How to Read a New Book (or Two!) Every Time You Work Out
If you’re like me, you probably have a list that’s a mile long of life-changing non-fiction books that you just must read. From health and wellness books, to self-improvement books to titles that help you manage your schedule better, there are a lot of good reads out there! But, then there’s that time thing. And I don’t know about you, but when I have the choice between either a workout and a book or sleep and a book, the workout or sleep is going to win 99 percent of the time. (Sorry, books.)
Which is exactly why I was pumped to try Blinkist, a new app that takes some of the most popular non-fiction books out there and breaks down their main points in audio clips or well-organized summaries that you can digest in 15 minutes. Fifteen minutes! That means in even a short 15-minute workout, you could read a whole book. Or two whole books in a 30-minute workout. Or THREE books in a 45-minute … okay, you get the point. It’s awesome, right? Talk about a great way to get through a long run!
(Now would be a good time to tell you that I’m a huge nerd and regularly miss school and highlighters and studying and all of that stuff. So the fact that I can learn while working out is pretty much the best multitasking for me, ever.)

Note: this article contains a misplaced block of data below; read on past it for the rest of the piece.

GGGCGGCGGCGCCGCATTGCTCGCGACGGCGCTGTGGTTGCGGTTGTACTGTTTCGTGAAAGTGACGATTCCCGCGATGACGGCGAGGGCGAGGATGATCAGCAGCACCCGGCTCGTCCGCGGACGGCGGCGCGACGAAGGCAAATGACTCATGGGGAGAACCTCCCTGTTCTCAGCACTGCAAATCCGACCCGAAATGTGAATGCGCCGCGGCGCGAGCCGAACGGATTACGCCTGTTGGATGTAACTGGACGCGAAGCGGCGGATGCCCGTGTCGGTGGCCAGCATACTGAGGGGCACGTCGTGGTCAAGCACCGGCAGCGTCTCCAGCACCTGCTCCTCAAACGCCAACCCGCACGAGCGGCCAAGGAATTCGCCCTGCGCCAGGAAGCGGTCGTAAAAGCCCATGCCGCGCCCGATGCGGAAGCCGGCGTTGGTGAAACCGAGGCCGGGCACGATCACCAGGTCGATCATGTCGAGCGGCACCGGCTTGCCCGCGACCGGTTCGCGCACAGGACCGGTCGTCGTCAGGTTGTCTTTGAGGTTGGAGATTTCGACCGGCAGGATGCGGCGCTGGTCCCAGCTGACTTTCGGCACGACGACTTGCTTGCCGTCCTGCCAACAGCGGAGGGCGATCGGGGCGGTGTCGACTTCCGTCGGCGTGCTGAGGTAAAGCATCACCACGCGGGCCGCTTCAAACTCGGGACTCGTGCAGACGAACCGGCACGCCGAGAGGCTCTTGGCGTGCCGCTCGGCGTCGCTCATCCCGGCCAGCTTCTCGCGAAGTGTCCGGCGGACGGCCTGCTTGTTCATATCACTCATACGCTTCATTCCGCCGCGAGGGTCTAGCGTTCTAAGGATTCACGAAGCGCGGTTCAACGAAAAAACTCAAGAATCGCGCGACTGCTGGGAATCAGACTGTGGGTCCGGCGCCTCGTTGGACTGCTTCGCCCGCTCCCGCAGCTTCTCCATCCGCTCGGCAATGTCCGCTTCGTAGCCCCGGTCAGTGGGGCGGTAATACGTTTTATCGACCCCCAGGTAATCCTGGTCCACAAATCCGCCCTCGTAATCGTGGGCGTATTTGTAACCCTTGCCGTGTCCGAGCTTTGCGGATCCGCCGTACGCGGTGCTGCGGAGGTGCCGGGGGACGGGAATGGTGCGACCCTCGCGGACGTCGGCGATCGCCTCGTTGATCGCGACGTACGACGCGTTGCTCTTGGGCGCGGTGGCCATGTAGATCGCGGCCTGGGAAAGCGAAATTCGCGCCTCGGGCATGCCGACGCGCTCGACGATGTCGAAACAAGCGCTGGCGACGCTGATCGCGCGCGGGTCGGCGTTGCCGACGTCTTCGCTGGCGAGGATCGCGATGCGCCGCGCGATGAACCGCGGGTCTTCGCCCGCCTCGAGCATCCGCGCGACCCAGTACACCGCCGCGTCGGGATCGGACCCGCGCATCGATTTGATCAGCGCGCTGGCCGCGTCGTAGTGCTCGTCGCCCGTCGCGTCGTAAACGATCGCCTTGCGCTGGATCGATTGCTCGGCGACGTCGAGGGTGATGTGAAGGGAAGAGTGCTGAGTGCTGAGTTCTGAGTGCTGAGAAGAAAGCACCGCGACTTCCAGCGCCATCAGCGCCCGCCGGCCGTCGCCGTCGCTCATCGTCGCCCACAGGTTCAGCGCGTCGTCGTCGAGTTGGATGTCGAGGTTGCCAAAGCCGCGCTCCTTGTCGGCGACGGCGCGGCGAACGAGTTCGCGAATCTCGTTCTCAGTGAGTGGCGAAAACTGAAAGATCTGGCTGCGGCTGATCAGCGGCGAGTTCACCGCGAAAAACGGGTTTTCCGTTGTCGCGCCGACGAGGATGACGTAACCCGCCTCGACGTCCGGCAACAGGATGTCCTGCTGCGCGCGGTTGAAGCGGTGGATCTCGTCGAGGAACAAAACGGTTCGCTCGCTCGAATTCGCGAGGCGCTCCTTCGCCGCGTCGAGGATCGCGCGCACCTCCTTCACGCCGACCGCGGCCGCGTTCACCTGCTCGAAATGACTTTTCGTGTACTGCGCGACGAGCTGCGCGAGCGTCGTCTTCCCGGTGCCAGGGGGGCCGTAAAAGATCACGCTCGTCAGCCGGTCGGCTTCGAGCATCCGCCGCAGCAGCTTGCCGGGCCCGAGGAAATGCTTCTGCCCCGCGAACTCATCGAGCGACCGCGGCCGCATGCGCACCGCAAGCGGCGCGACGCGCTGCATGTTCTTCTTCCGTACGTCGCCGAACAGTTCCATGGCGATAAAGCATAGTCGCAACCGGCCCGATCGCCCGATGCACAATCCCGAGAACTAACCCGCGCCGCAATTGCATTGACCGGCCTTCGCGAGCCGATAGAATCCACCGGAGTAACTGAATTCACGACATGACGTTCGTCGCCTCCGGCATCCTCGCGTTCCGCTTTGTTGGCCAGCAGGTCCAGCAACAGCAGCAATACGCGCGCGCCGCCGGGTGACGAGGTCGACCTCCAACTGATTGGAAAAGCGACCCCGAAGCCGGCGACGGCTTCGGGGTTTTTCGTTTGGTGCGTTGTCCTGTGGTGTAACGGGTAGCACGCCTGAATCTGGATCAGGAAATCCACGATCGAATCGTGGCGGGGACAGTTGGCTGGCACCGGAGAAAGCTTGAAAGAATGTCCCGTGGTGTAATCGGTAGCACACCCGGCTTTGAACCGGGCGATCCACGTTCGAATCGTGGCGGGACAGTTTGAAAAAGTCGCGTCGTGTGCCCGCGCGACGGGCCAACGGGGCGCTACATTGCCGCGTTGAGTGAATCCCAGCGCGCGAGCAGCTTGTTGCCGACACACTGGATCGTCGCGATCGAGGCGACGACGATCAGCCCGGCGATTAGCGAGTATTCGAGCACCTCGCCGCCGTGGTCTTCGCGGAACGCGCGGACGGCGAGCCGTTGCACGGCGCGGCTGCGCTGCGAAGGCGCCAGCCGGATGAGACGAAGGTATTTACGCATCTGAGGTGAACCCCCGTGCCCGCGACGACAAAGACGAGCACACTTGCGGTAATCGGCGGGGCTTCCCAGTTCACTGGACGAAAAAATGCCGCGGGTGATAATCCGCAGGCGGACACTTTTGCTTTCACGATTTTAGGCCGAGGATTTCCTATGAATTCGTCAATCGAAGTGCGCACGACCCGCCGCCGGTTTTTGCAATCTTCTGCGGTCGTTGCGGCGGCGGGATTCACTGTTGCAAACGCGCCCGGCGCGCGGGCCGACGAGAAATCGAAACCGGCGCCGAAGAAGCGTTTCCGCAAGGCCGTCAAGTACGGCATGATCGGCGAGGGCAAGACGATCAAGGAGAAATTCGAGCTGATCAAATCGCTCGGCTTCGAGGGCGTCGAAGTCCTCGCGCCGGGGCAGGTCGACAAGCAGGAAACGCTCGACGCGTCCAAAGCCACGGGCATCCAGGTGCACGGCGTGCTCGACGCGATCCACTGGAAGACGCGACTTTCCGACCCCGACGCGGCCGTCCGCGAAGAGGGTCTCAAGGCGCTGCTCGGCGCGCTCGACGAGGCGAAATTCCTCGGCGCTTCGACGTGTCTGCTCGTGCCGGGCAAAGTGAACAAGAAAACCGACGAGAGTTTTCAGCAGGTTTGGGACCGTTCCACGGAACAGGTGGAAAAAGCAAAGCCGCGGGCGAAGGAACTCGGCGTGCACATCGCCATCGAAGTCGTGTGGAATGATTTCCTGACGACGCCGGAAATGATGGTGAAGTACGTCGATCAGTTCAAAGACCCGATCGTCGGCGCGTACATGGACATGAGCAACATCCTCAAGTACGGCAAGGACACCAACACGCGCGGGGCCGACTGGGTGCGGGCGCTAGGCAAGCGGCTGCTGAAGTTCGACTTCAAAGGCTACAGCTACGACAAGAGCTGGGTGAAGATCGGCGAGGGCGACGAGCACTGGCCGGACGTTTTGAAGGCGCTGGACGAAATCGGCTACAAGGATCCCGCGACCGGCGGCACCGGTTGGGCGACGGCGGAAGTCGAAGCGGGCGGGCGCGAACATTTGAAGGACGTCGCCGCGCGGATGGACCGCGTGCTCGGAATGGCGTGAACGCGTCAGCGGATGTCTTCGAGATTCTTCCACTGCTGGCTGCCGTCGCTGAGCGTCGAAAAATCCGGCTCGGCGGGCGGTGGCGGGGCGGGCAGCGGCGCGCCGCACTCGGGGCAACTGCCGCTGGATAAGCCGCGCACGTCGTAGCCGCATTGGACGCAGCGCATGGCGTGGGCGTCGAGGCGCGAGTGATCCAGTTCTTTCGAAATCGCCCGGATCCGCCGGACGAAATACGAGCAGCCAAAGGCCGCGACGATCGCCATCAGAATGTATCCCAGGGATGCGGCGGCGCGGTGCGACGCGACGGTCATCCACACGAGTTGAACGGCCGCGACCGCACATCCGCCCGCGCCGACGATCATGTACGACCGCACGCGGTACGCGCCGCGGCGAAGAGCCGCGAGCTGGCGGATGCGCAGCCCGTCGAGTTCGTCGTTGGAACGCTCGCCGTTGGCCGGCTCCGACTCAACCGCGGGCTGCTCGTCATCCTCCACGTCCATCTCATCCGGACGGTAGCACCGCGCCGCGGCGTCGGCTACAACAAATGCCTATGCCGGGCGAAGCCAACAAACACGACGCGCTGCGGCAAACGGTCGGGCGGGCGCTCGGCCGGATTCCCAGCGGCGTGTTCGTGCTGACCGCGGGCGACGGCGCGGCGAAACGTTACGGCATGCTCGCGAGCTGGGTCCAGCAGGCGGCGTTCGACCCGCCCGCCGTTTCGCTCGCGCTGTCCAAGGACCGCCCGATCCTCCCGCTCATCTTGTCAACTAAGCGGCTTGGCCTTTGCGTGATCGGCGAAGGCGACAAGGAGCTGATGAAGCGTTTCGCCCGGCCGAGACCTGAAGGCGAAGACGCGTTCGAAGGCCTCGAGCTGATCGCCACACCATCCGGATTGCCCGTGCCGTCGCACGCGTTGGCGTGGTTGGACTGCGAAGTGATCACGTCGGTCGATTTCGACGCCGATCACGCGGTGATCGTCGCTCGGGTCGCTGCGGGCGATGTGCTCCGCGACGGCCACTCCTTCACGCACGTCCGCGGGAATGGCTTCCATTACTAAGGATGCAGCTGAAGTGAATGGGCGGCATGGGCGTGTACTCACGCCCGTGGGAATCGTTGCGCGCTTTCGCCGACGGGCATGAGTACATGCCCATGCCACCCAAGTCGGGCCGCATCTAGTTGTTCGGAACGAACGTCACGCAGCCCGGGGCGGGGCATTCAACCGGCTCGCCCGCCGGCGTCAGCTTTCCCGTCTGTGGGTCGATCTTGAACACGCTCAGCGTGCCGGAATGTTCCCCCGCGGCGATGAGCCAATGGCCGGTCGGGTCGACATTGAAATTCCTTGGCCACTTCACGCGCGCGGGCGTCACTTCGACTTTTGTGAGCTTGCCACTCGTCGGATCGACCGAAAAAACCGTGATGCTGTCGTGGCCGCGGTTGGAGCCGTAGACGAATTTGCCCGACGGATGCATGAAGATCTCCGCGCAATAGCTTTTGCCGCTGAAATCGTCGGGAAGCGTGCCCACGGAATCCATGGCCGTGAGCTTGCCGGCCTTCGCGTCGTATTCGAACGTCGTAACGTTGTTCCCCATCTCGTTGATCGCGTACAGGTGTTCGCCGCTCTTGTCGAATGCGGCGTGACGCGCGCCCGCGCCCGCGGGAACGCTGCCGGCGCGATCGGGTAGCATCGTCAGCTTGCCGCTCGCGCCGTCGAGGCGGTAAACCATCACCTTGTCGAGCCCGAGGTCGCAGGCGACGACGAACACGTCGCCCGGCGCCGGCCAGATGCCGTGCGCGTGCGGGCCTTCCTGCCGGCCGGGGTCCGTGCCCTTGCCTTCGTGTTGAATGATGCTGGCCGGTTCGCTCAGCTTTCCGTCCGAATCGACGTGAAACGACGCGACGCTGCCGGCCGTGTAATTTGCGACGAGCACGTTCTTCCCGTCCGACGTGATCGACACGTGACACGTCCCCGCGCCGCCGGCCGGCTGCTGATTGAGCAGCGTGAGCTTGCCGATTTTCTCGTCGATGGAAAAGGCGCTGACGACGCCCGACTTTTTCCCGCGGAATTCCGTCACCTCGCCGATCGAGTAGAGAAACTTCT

And there are some great titles to choose from — 500 plus, in fact. There are books on how to tap into your creativity, how to be a better leader, how to take charge of your health, and some super well-known titles like The Art of Happiness and The Seven Habits of Highly Effective People. I wish they updated the library a bit more frequently, but with so many titles, it’s hard to complain. And for about $5 a month or $50 a year, it’s pretty darn affordable.
Now I kind of wondered if in just 15-minutes they could capture the full gist of books, but from the books I’ve listened to that have been Blinkist-a-fied, it seems like they do. Most of the books in the Blinkist library aren’t super long to start with, and the summaries pretty much just take out the fluff (they couldn’t do that with our book though!) and give you the big take-home points you need to know. Kinda like CliffsNotes for grown-ups. All in all, it’s a great way to exercise your body — and your mind.
Would you use an app like this? Or prefer to read the full book the old-fashioned way? —Jenn